The uncertainty of the corona-virus pandemic has cast a shadow over every aspect of our lives. We fear that the virus lurks in every corner, and will eventually infect every one of us. Fortunately, the media is educating us on credible ways to reduce our risks and keeping us informed with the latest developments from our healthcare industry. We are much better prepared now than we were in 1918 when the Spanish Flu infected one-third of the world’s population. World War I kept our national government occupied, leaving the influenza response up to local governments. An article titled What We Can Learn From the 20th Century’s Deadliest Pandemic by Johnathan D. Quick in the March 7th Wall Street Journal details the policies implemented in St. Louis which proved best at reducing the mortality rate. Their policies were very similar to today’s social distancing, quarantines, and bans on public gatherings. This contrasted with poor results in cities that did not alter their daily routine. Today, we have a lot more tools in our arsenal to fight COVID-19 and related complications, so the outlook is not nearly as dire.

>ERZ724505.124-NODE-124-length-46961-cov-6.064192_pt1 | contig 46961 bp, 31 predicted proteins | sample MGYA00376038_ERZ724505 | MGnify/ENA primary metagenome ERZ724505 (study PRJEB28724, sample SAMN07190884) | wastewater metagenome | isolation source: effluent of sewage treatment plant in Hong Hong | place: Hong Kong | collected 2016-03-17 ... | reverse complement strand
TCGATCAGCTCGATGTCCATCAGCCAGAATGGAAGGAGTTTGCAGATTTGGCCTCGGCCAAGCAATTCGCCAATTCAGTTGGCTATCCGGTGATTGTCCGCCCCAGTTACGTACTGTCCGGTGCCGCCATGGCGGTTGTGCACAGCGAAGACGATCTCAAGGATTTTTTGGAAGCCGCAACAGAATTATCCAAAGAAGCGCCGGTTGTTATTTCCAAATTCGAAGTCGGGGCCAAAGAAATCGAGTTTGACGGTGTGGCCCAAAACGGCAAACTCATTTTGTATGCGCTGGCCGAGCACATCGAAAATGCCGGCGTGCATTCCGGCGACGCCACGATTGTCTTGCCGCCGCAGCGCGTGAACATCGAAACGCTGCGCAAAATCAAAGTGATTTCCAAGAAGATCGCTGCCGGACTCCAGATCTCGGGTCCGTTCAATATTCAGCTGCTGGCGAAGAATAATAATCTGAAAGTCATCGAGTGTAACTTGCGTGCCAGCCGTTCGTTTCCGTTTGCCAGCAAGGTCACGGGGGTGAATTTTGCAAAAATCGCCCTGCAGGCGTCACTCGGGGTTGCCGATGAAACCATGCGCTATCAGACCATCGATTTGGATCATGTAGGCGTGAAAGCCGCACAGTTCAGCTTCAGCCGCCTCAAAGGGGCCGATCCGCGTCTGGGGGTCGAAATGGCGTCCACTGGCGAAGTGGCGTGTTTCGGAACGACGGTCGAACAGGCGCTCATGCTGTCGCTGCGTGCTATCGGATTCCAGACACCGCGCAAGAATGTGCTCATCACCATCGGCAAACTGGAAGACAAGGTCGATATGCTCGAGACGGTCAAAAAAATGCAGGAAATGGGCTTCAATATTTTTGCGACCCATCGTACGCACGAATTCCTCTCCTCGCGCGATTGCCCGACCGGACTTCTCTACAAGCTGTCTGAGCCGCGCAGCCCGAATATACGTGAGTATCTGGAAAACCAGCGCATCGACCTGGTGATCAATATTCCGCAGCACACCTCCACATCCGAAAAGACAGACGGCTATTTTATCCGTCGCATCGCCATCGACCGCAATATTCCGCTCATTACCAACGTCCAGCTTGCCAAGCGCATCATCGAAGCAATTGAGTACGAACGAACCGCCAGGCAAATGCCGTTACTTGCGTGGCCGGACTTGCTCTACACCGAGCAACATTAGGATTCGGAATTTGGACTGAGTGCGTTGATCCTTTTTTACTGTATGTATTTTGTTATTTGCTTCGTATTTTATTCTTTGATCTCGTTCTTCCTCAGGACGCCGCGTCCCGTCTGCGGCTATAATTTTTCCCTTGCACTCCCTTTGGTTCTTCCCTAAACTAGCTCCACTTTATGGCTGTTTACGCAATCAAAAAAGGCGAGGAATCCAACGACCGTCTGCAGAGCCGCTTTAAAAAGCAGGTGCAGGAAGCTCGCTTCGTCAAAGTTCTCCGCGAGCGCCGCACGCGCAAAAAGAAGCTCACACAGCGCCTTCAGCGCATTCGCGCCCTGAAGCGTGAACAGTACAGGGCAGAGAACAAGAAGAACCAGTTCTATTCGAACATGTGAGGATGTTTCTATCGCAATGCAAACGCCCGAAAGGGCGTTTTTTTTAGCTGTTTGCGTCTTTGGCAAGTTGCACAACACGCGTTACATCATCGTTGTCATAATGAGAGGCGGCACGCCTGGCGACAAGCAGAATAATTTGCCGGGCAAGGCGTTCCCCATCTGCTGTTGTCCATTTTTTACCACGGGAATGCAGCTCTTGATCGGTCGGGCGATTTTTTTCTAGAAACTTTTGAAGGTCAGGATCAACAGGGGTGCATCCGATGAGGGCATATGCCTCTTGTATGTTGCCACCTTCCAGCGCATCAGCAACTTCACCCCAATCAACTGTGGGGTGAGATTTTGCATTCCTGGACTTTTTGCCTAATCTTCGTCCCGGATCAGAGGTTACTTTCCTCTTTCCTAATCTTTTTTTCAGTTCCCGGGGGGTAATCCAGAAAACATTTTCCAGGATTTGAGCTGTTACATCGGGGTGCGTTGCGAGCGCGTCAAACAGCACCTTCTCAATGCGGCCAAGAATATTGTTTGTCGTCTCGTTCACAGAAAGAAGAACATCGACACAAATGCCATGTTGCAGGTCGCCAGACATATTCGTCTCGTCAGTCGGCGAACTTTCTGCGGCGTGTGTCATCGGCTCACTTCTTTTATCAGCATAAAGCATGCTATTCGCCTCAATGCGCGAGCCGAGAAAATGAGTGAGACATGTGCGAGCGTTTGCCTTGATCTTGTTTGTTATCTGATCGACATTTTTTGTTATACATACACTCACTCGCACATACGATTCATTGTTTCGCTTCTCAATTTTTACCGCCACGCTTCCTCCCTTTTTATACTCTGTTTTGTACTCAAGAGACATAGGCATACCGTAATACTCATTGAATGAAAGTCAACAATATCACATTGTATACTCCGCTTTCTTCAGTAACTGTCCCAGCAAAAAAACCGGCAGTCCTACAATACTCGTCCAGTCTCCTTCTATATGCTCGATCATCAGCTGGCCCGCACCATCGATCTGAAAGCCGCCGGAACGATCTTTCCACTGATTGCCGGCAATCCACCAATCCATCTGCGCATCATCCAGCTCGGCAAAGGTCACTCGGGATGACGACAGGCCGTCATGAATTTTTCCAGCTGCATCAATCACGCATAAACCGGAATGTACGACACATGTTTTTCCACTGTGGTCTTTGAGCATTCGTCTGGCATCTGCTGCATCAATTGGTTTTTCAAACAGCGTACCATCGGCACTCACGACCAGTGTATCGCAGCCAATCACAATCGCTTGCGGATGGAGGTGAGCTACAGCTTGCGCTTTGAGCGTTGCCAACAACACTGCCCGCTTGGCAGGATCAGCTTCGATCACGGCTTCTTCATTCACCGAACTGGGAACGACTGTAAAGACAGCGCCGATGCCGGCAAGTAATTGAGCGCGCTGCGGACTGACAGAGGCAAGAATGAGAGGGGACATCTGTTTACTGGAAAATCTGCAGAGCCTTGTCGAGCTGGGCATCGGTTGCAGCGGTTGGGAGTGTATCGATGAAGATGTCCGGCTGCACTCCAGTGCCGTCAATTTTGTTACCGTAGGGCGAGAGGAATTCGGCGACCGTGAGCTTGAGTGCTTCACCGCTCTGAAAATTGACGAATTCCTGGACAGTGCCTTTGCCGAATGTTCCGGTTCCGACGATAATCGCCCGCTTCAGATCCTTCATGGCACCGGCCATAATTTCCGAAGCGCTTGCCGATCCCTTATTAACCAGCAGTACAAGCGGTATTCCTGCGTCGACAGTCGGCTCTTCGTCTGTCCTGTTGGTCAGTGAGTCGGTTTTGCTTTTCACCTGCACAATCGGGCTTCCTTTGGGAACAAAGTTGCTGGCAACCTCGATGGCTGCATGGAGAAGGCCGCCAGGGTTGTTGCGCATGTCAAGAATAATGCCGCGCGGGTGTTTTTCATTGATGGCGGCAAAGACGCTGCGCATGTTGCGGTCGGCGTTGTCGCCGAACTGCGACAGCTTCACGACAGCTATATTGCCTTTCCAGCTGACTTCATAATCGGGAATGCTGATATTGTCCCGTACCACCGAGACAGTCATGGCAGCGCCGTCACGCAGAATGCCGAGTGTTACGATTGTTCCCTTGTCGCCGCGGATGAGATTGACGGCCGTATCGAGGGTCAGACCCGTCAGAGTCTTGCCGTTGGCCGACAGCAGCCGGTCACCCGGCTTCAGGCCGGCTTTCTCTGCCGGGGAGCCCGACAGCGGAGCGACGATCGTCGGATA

The economic impact of shutting down large parts of the economy has created a financial crisis, which has added even more stress and uncertainty to this already unprecedented social climate. The origins of every financial crisis are always about good loans turning into bad loans. Today’s expected bad loans are caused by shutting down parts of our economy to contain the virus. This financial uncertainty makes people want to hoard cash, which causes the banking system to seize up, which leads to more and more bad loans. The Fed was created in 1913 to act as lender of last resort to halt this downward spiral. Fortunately, the Fed, along with support from Congress, has acted swiftly to flood the banking system with cash to calm the fears and to save real businesses that provide real jobs.

What’s very encouraging today is that our nation is finding its way through the difficult choices our leaders and we must make, to both control the spread of the virus and save our economy. We have seen our nation overcome great difficulties many times before when we have rallied the country to recover from natural disasters, terrorist attacks and wars. The greatest mobilization took place in World War II when we asked our auto plants to make B-24 Liberators and Sherman tanks.

Sometime in the next few weeks or months, the new virus cases will level off, and America will begin another chapter of growth and prosperity.